NEW YORK — Toyota made big news at last week’s New York auto show with the debut of its Prius Prime. In addition to a 600-mile range and unique styling that sets it apart from the garden-variety Prius, the plug-in Prime doubles the EV range of its predecessor.
To 22 miles.
Compare that to the 53-mile range on Chevy’s second-generation Volt (even the first generation got 35). Hyundai‘s new Ioniq plug-in, which made its North American debut in New York, promises around 25 miles on electric only; its Sonata PHEV offers 24 miles. And in 2018, Honda is expected to introduce a dedicated plug-in car with an EV range of around 40 miles.
Odd, isn’t it, that Toyota, which has been so superlative in its development and sales of hybrid vehicles, turns out to be a slacker on such a key metric as EV range?
Not really, given the overall importance Toyota and the marketplace have given to plug-in electric vehicles.
“Toyota has repeatedly over the years shown a real indifference toward batteries,” says Ed Kim, vice president of industry analysis at AutoPacific. “They seem to like them in context of a regular hybrid, but the whole idea of plugging in a battery, they’ve been notably unexcited about that sort of thing.”
So have consumers. Just 42,293 units of the previous-generation Prius plug-in were sold in the four years it was on sale in the U.S. That’s a small fraction of the nearly 1 million total Prius models sold in the U.S. since Toyota began expanding the Prius lineup with variants in 2011. (Chevy sold 15,393 Volts last year.)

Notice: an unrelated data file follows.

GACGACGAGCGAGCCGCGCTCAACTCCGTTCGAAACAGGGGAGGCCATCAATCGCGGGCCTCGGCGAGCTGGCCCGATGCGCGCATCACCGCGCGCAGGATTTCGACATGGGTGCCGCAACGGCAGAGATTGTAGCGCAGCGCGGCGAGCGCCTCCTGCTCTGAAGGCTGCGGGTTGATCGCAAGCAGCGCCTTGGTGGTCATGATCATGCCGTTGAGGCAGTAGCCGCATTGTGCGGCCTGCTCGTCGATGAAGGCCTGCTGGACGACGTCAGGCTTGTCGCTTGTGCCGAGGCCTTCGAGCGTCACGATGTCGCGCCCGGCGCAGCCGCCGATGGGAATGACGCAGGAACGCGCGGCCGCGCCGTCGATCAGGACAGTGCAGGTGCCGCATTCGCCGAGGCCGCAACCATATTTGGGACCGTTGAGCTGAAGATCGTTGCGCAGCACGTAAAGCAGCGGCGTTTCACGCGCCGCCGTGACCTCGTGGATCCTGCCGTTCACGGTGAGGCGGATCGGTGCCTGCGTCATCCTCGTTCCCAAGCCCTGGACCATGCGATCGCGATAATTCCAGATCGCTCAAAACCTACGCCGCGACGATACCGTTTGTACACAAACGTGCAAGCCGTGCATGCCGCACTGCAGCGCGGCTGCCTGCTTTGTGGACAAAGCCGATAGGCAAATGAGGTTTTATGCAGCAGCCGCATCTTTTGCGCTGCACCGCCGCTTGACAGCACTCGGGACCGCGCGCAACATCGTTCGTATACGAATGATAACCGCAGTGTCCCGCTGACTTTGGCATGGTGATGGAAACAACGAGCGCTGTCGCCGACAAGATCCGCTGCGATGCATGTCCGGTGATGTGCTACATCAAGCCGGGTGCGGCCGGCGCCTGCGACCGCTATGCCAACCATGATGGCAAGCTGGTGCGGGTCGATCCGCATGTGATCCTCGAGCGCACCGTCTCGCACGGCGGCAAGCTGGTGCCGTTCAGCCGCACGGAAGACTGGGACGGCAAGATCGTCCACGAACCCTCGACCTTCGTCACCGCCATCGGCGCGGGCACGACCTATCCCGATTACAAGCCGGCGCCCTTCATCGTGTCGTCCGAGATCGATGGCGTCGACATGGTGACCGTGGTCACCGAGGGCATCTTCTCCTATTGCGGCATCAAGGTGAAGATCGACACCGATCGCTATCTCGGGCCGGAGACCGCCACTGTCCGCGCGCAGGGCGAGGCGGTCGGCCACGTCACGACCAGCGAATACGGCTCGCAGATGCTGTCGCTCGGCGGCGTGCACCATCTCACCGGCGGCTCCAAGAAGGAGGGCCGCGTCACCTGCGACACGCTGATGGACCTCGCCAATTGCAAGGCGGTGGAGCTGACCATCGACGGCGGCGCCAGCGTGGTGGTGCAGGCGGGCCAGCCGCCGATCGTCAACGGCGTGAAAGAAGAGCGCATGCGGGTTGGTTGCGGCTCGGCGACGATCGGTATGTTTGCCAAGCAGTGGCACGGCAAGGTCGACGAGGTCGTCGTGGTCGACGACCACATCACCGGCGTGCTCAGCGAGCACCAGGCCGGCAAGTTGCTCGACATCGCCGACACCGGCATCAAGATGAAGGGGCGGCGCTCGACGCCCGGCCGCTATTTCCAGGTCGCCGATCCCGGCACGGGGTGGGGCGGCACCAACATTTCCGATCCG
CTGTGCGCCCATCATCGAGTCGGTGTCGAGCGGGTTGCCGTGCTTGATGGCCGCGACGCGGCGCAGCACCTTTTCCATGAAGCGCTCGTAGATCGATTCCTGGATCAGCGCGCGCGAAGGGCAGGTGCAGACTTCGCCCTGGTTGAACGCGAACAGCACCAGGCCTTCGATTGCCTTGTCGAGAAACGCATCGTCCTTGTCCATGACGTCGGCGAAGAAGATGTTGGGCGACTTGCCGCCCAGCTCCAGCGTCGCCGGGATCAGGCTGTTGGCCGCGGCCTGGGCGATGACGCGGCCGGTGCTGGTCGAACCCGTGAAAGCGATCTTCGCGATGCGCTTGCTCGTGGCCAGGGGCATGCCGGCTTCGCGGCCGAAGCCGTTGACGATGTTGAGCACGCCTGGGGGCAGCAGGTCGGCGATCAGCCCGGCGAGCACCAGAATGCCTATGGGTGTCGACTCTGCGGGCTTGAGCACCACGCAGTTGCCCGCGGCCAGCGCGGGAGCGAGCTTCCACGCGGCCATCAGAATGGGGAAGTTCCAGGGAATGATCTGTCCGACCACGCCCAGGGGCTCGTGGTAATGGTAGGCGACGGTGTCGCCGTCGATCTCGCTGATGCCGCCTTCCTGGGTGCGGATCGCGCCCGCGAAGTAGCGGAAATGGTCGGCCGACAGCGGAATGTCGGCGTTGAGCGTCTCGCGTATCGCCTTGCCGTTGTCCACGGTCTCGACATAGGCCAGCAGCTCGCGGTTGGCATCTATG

The plug-in model “helps us get to CAFE numbers,” Jim Lentz, CEO of Toyota Motor North America, told Automotive News, referring to the tightening federal fuel economy targets. “But the reality is the market still has to like it.”
And for that, Toyota is looking beyond EV-range bragging rights.
To heighten the Prime’s appeal, Toyota gave the car a look that’s dramatically different from the regular Prius and fitted it with an 11.6-inch touch screen in the center console, a first for the brand.
Despite its lackluster EV-only numbers, the Prime will have more than 600 miles of total range thanks to its thrifty gasoline engine, for a 120 mpg-e rating (vs. the Volt’s 106 mpg-e figure). Fuel economy without the battery is on par with the normal Prius.
Those changes have Toyota bullish on the Prime’s prospects; the automaker is hoping to double the sales volume of the earlier Prius plug-in, said Bill Fay, general manager of Toyota Division.
“We’re not going to say we have the best EV range, but I think we’re going to be able to say that the whole package is really going to deliver what the consumer wants,” Fay told Automotive News. “Our research and questioning isn’t necessarily that they’re buying it for the highest EV range.”
The automaker isn’t sweating the inevitable comparisons with the Volt either.
“You’ve got a midsize vs. a compact car; you’ve got a 600-mile-plus range, which is stronger than the Volt’s; you’ve got 106 mpg-e rating vs. 120,” Lentz said.
“So there are a lot of reasons that the Prius is probably the better package.”